Hannah Bourazza

IMG_0084We are nominating Hannah for her selflessness and her courage in spite of devastating loss. Hannah has worked for XLP for 4 years. Hannah’s son Nathan was murdered on August 2012 aged 16 years old. I asked Hannah to write a piece about Nathan in relation to funds we wanted to raise in his name for XLP. Nathan was a talented football. Here is a short excerpt of what Hannah wrote earlier this year:

To Nathaniel football was life. He was doing well academically but enjoyed being the class clown and was always making people laugh. The way he and his brother would tease each other would have us all in hysterics, they were like Laurel & Hardy. Nathaniel’s outlook was to have fun and to make the most of every opportunity.

When he was 14 Nathaniel went to Holland with his school football club, with the boys from the years above him as the teacher said he was good enough to make their team. He came back on fire and so proud that they had come second in the league and he had medals and trophies to prove it. Not long afterwards though he got injured and he couldn’t play. It coincided with a growth spurt and he had terrible pain in his knees so the physio said he had to rest or he would aggravate the injury. He took it really hard. I knew he’d lost his confidence, he was feeling really low and wasn’t sure what to do with himself without football in his life. It felt like he was going off the rails and we wanted to help him find his way again. His sister suggested he think about a career in sports physio therapy and he was keen. We decided the best thing to do was to leave the area as a family and for Nathaniel to move schools. As he settled in Kent, he slowly started to seem like the old Nathaniel again. In December 2011 we planned a family trip to Grenada… In Grenada he started asking lots of questions about life and faith; he was clearly searching for meaning and wondering where his life was going. I encouraged him to talk to God about those feelings. He was compassionate about others too.

He was back on track in terms of thinking about his future and said he wanted to try to be a sports physio and see if he could play football too. He took his GCSEs and got seven so I was really proud of him, especially as we’d moved again so there was yet another transition for him. We lined up a placement for him through a friend who worked at the Professional Footballers Association and he was looking forward to getting stuck into that. He had an interview lined up for college and was already excited, planning on wearing a new suit even though they didn’t expect him to be that smart.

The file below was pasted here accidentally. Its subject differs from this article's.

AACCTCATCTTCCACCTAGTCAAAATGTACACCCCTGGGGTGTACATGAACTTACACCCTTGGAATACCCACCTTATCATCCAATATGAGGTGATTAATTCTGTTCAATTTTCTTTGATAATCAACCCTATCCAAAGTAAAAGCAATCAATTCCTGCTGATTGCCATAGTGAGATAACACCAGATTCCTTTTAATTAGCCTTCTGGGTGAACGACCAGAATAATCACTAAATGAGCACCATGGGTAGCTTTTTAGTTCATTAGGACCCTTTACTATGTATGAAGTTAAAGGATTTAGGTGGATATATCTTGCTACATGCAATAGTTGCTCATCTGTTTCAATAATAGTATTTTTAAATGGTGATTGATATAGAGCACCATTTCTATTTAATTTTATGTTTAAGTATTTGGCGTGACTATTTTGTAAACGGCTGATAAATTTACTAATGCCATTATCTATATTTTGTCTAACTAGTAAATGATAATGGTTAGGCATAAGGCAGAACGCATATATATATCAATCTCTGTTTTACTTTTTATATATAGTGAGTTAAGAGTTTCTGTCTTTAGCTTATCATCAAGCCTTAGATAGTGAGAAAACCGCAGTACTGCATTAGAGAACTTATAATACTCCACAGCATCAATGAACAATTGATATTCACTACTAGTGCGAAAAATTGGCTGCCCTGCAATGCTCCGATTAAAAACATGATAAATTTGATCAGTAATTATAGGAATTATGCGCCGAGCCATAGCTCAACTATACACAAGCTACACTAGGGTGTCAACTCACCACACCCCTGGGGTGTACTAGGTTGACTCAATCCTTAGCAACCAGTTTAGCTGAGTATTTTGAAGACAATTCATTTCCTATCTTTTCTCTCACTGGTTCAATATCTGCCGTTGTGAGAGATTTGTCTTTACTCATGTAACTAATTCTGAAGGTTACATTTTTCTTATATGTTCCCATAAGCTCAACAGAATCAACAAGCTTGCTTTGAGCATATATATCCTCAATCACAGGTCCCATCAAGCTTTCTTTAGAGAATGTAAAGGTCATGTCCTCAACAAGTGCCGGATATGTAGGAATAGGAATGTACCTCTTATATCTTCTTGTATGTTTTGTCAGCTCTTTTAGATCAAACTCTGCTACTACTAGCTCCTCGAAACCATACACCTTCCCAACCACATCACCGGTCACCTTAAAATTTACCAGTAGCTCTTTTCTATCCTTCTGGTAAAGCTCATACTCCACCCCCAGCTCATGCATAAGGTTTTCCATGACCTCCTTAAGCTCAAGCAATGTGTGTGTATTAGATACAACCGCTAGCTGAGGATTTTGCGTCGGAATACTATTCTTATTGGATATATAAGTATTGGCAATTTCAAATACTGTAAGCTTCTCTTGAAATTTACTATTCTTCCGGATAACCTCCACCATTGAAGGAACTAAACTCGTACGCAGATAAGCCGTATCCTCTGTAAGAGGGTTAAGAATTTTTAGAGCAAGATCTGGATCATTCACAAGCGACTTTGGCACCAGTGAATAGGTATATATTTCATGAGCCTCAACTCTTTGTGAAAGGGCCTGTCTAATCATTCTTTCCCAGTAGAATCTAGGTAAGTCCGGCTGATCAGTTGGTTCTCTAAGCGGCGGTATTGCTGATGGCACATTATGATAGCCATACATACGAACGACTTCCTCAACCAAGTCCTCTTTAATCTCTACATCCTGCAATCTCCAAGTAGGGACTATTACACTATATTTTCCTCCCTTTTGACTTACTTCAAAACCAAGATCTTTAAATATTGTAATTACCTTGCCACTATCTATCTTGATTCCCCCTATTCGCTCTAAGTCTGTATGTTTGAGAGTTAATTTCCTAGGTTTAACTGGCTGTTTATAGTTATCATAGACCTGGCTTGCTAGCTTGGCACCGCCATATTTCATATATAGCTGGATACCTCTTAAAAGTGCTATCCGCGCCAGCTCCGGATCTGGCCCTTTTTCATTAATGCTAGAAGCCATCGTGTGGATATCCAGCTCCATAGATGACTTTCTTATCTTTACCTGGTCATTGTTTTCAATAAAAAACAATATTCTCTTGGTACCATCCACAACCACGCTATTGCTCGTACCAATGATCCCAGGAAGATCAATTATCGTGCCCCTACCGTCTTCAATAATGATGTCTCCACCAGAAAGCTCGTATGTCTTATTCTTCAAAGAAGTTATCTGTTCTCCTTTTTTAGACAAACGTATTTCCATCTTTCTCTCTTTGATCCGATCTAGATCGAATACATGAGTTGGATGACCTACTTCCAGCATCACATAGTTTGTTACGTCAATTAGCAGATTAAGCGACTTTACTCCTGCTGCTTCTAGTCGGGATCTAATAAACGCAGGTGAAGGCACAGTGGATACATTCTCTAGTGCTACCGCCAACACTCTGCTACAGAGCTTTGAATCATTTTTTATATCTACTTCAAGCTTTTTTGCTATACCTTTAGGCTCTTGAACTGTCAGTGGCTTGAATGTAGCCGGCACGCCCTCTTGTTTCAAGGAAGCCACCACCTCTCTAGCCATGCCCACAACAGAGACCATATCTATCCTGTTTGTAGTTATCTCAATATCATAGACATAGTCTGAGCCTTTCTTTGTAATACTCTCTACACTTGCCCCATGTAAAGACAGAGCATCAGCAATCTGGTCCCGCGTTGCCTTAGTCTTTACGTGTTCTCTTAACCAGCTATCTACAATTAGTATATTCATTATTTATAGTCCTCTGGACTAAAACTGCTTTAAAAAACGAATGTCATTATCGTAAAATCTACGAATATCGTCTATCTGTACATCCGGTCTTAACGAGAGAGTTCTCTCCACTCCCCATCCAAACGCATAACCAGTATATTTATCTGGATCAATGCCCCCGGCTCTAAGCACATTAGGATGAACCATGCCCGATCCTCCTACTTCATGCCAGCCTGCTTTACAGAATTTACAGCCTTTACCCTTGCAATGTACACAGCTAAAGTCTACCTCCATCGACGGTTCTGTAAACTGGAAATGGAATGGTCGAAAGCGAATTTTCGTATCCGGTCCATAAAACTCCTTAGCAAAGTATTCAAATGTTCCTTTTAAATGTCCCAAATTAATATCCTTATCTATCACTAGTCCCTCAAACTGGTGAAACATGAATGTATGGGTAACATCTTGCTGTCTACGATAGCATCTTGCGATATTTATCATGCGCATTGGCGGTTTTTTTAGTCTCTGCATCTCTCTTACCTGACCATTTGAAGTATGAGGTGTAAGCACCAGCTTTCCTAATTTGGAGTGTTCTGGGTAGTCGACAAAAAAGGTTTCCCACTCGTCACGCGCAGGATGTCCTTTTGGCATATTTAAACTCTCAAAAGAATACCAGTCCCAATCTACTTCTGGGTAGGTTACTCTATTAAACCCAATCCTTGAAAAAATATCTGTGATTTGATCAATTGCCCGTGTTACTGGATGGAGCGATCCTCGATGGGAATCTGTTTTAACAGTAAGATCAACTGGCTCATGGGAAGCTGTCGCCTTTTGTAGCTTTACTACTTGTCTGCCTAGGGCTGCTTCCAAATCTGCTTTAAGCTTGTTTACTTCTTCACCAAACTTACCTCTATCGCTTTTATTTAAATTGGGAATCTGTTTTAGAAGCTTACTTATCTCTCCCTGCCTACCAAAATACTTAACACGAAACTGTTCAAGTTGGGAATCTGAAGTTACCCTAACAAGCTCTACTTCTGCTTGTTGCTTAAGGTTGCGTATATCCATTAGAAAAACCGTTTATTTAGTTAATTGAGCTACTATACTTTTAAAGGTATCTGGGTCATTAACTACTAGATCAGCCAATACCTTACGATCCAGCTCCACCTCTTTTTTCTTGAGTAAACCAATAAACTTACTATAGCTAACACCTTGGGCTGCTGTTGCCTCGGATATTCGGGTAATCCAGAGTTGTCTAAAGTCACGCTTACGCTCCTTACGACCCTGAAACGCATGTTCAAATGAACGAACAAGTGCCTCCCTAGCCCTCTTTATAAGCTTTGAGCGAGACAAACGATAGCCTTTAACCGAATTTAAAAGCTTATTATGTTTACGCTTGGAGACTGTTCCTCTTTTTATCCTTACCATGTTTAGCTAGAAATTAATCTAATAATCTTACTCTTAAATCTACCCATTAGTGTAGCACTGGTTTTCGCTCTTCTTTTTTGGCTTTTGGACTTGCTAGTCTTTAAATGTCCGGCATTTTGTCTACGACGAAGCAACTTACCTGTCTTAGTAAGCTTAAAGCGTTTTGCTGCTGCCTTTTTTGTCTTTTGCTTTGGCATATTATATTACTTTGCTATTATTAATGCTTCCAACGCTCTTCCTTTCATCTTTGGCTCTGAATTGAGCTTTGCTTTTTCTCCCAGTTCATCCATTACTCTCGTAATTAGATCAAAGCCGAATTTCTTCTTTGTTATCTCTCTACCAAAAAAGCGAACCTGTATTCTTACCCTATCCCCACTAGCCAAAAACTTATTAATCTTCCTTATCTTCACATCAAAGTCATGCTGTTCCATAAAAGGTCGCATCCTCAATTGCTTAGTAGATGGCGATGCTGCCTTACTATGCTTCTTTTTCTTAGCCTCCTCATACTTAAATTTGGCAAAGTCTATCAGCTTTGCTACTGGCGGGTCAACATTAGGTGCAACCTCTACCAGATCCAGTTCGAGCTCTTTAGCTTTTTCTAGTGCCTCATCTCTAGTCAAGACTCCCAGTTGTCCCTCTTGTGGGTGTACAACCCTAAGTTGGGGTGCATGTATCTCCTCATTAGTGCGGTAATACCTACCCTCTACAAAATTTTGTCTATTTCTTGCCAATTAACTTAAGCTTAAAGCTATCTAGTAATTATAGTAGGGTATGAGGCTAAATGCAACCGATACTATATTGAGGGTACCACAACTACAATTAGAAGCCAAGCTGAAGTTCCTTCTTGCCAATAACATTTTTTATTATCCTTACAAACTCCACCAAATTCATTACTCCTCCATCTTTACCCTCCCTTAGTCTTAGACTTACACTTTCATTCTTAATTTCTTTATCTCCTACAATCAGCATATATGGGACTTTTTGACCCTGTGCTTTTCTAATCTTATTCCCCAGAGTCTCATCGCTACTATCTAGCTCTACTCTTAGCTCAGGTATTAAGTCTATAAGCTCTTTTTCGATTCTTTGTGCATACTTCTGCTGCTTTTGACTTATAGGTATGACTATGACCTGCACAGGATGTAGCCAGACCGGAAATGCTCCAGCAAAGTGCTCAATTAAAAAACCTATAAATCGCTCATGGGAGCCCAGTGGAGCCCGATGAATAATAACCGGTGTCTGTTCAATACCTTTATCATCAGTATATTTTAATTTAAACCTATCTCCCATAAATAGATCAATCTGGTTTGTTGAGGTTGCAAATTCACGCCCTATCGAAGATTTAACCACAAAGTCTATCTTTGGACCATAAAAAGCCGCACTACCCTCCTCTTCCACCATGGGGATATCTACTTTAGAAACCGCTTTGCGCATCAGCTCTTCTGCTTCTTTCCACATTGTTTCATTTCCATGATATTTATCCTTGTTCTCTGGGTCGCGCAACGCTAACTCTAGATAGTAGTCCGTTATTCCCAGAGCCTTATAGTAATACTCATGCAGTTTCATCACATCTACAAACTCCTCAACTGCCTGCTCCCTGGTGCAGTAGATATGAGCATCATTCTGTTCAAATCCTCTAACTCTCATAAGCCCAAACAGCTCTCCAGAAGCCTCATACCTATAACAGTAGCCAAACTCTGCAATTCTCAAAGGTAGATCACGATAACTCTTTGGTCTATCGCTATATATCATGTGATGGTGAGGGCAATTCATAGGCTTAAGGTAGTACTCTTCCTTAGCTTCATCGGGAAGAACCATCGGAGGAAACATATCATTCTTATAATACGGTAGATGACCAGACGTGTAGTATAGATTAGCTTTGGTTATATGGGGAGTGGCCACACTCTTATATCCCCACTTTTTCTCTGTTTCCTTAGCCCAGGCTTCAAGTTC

On 28th July 2012 we celebrated Nathaniel’s 16th birthday with lots of his friends. We had a meal together and then prayed for him; he was the happiest I’d seen him in a long time. Nathaniel spent the next couple of nights staying with his best friend, Jawan. I spoke to him on the phone and we arranged to meet up the following day so I could bring him home. As I rang off I said, “Keep safe.” “Yeah mum,” he replied. On the 1st August 2012 Nathaniel was stabbed through the heart by a boy he didn’t know at his friend’s girlfriend home.
I asked Helina, Hannah’s daughter what she would say about her mum: ‘My mum has taught me to be strong, courageous and never give up. She will never stop going to church regardless of what she is going through. She always has a smile on her face, encouraging someone else. In regard to her work, it is not just a job it is a passion. She was a counsellor before and she stopped to do this role. She goes over and above for young people and their parents. She has blossomed and she has become more confident. She actually believed and acts upon it. She always had her daily food, devotionals and goes to house groups. She always has her bible. Helina also went onto tell me about the time when her mum was in the housing department with a young person trying to get housing for them.

The circumstances surrounding Nathaniel’s death was devastating. Hannah could have chosen to give up but she has chosen to carry on working with young people at risk. Hannah has written a chapter in Patrick Regan’s book ‘When Faith Get’s Shaken’. She has also chosen to work with parents whose children have been murdered. When I think of Hannah I think of grace. She has taken tragedy and chosen to triumph.